• “The erratic decisions of a prophecy-obsessed king have drained Innis Lear of its wild magic, leaving behind a trail of barren crops and despondent subjects. Enemy nations circle the once-bountiful isle, sensing its growing vulnerability, hungry to control the ideal port for all trade routes. The king’s three daughters—battle-hungry Gaela, master manipulator Reagan, and restrained, starblessed Elia—know the realm’s only chance of resurrection is to crown a new sovereign, proving a strong hand can resurrect magic and defend itself. But their father will not choose an heir until the longest night of the year, when prophecies align and a poison ritual can be enacted. Refusing to leave their future in the hands of blind faith, the daughters of Innis Lear prepare for war—but regardless of who wins the crown, the shores of Innis will weep the blood of a house divided.” —Goodreads

Bound to You by Alyssa Brandon [April 10]

  • “Mate—from the word soulmate—the person who is ideally suited to you. Your perfect match. The one you’re destined to be with. Your one true love. The one you can’t live without. Megan Ross has been waiting her whole life for her mate to come and sweep her off her feet. But, the wolf she meets on the beach is NOT the sweet gentle boy she’s been dreaming of. Instead, he’s a warrior, one who has locked his heart away in a prison as cold and hard as a diamond. Far from home, with a soulmate who is still in many ways a stranger, Megan learns that the path to true love isn’t quite as straight and easy as she thought…” —Swoon Reads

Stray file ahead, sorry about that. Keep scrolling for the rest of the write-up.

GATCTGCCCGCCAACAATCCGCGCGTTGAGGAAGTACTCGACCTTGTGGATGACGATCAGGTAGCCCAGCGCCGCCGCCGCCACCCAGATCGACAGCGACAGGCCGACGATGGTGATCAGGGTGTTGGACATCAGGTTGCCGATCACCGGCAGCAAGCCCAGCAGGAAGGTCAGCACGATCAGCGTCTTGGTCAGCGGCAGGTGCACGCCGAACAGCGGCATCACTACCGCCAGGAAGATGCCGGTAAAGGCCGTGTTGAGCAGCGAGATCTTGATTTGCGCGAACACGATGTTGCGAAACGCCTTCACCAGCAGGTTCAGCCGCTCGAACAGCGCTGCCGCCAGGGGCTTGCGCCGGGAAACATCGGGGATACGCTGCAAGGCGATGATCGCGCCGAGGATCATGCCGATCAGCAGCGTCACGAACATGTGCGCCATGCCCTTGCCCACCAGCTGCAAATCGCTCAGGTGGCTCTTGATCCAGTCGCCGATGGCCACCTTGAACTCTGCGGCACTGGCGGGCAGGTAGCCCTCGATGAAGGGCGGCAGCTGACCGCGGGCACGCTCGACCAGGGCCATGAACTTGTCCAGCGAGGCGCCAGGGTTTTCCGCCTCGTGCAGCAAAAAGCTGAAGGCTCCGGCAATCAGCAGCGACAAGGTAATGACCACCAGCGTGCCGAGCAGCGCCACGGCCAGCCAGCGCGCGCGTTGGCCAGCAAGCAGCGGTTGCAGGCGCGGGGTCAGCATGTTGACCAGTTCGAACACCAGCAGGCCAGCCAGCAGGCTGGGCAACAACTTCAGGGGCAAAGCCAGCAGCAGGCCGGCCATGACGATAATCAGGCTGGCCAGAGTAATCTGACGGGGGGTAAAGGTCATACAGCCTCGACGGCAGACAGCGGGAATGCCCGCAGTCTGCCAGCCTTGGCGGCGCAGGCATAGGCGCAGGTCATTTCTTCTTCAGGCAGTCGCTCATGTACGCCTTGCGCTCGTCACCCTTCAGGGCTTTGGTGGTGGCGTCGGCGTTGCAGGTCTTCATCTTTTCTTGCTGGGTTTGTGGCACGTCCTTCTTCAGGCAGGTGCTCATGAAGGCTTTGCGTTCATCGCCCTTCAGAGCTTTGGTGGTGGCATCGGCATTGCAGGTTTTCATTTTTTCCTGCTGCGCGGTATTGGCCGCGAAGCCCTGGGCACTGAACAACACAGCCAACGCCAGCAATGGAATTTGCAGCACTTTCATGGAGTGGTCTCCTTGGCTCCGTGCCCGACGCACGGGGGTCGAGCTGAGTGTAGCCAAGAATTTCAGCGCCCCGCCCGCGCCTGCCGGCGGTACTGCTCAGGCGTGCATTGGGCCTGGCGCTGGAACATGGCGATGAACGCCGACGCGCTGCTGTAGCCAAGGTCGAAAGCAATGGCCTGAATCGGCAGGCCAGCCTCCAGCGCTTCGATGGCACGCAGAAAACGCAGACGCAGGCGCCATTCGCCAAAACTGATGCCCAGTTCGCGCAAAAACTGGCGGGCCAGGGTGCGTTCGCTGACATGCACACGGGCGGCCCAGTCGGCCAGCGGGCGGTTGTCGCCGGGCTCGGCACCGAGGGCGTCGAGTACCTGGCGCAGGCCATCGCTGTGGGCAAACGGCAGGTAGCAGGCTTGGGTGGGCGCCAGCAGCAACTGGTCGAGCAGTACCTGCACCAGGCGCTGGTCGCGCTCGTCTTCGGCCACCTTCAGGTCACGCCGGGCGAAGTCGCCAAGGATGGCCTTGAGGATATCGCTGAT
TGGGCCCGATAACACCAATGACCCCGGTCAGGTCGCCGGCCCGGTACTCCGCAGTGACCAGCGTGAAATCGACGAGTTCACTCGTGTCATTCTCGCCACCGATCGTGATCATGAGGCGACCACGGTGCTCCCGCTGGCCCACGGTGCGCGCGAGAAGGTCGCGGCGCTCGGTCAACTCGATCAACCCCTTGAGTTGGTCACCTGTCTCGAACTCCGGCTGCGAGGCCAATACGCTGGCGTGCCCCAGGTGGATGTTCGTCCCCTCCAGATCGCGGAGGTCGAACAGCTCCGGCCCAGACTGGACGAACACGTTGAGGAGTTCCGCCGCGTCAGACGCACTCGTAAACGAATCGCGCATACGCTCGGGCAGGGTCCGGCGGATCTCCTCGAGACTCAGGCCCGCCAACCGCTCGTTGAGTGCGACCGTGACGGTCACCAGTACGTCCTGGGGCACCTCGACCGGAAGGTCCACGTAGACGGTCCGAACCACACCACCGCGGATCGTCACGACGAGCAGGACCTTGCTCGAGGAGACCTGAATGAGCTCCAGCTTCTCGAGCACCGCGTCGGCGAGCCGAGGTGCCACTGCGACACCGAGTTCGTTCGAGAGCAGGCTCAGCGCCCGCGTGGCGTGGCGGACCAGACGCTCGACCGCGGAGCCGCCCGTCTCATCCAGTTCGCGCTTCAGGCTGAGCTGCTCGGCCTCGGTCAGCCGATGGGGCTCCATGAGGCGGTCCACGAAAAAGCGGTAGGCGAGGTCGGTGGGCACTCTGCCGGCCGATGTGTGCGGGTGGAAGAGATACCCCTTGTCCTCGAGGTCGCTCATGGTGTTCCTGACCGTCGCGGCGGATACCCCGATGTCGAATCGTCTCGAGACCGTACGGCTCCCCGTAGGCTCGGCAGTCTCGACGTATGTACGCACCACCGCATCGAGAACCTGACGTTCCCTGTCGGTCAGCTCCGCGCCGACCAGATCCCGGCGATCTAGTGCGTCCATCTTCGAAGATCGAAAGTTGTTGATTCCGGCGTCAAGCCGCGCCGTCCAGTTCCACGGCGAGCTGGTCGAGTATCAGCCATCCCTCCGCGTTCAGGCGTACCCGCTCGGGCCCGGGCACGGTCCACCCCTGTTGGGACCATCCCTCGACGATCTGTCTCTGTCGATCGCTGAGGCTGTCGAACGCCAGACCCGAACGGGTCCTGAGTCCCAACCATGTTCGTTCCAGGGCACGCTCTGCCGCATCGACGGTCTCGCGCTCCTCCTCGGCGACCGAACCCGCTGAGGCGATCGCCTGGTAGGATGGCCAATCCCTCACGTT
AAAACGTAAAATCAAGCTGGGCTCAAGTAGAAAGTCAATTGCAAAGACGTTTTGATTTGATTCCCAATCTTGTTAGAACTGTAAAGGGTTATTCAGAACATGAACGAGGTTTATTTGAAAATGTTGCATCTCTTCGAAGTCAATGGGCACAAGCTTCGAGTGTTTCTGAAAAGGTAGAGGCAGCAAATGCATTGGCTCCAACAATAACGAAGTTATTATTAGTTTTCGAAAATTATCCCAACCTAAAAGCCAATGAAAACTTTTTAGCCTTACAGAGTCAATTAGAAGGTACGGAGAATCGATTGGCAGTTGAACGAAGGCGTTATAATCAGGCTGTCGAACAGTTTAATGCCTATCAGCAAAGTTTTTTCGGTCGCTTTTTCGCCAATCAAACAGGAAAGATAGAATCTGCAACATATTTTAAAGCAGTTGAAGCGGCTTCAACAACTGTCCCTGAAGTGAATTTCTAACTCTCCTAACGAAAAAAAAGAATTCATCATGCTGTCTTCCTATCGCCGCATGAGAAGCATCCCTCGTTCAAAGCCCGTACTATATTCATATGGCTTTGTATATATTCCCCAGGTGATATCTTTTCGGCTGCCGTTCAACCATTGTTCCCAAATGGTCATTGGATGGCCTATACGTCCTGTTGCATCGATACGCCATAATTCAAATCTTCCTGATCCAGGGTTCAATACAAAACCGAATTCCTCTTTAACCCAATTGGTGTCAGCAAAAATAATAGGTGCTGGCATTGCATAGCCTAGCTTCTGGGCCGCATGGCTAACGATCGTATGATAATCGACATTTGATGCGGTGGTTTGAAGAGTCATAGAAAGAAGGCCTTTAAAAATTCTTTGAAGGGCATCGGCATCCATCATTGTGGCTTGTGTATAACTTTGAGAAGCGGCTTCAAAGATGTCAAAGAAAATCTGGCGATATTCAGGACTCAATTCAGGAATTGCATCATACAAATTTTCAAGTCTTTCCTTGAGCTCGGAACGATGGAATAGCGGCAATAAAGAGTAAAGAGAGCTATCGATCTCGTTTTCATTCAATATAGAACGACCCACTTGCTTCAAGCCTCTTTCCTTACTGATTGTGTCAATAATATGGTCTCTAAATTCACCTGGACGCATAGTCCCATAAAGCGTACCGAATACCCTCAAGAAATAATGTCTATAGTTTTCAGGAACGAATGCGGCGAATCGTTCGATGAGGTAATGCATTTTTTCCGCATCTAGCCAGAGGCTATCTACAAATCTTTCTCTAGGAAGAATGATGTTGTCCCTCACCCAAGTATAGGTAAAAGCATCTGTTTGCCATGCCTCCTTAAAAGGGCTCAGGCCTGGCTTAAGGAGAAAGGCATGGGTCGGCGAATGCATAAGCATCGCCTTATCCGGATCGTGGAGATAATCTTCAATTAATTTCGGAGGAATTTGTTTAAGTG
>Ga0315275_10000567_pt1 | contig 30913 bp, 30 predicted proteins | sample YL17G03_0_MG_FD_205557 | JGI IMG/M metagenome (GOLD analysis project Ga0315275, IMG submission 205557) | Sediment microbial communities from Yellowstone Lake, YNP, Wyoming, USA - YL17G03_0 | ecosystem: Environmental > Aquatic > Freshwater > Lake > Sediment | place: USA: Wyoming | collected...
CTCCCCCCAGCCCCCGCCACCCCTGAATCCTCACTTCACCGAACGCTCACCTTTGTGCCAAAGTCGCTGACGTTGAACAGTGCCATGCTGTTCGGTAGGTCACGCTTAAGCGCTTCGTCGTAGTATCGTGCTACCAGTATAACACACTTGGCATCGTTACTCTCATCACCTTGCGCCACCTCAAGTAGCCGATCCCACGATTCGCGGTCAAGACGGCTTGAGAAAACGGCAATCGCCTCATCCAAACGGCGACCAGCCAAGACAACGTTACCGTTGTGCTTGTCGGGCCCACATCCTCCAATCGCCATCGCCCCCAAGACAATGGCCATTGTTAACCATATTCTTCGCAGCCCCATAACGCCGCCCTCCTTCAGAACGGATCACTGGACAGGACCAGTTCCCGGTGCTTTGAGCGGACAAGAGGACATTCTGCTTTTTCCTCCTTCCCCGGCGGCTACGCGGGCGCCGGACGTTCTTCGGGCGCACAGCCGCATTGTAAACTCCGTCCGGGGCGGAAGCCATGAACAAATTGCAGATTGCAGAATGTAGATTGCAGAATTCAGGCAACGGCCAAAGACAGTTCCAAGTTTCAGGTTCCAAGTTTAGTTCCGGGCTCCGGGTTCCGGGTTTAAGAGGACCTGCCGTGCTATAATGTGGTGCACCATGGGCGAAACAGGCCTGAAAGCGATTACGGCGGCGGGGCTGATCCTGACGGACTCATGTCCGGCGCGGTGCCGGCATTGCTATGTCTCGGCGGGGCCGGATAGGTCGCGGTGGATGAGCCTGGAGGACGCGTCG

A Court of Frost & Starlight (ACOTAR #3.5) by Sarah J Maas* [May 1]

  • “Narrated by Feyre and Rhysand, this story bridges the events in A Court of Wings and Ruin and the upcoming spinoff novels. Feyre, Rhys, and their close-knit circle of friends are still busy rebuilding the Night Court and the vastly-changed world beyond. But Winter Solstice is finally near, and with it, a hard-earned reprieve. Yet even the festive atmosphere can’t keep the shadows of the past from looming. As Feyre navigates her first Winter Solstice as High Lady, she finds that those dearest to her have more wounds than she anticipated—scars that will have far-reaching impact on the future of their Court.” —Goodreads

Royals by Rachel Hawkins [May 1]

  • “Meet Daisy Winters. She’s an offbeat sixteen-year-old Floridian with mermaid-red hair; a part time job at a bootleg Walmart, and a perfect older sister who’s nearly engaged to the Crown Prince of Scotland. Daisy has no desire to live in the spotlight, but relentless tabloid attention forces her join Ellie at the relative seclusion of the castle across the pond. While the dashing young Miles has been appointed to teach Daisy the ropes of being regal, the prince’s roguish younger brother kicks up scandal wherever he goes, and tries his best to take Daisy along for the ride. The crown–and the intriguing Miles–might be trying to make Daisy into a lady . . . but Daisy may just rewrite the royal rulebook to suit herself.” —Penguin Random House

The Accidental Bad Girl by Maxine Kaplan [May 15]

  • “Kendall Evans is a good girl. Good student, good daughter, good friend. Happy to be “spotlight-adjacent” to her best friend, Kendall enjoys popularity-by-proximity. But with one mistake—an accident, really—she becomes the “bad girl” of her senior class. After getting caught “in the act” with her best friend’s ex on the last day of junior year, Kendall spends her summer hiding out, unplugged from social media. Now it’s the first day of her final semester and graduation can’t come soon enough.” —The Rights Factory

Chemistry Lessons by Meredith Goldstein [June 19]

  • “For seventeen-year-old Maya, the equation for happiness is simple: a dream internship at MIT + two new science nerd friends + a perfect boyfriend = one amazing summer. Then Whit dumps her out of the blue. Maya is miserable until she discovers that her scientist mother, before she died, was conducting research on manipulating pheromones to enhance human attraction. If Maya can finish her mother’s work, maybe she can get Whit back. But when her experiment creates chaos in her love life, she realizes that maybe love and loss can’t be understood using the scientific method. Can she learn to trust the unmeasurables of love and attraction instead?” —Goodreads

Beast: A Tale of Love and Revenge by Lisa Jensen [July 10]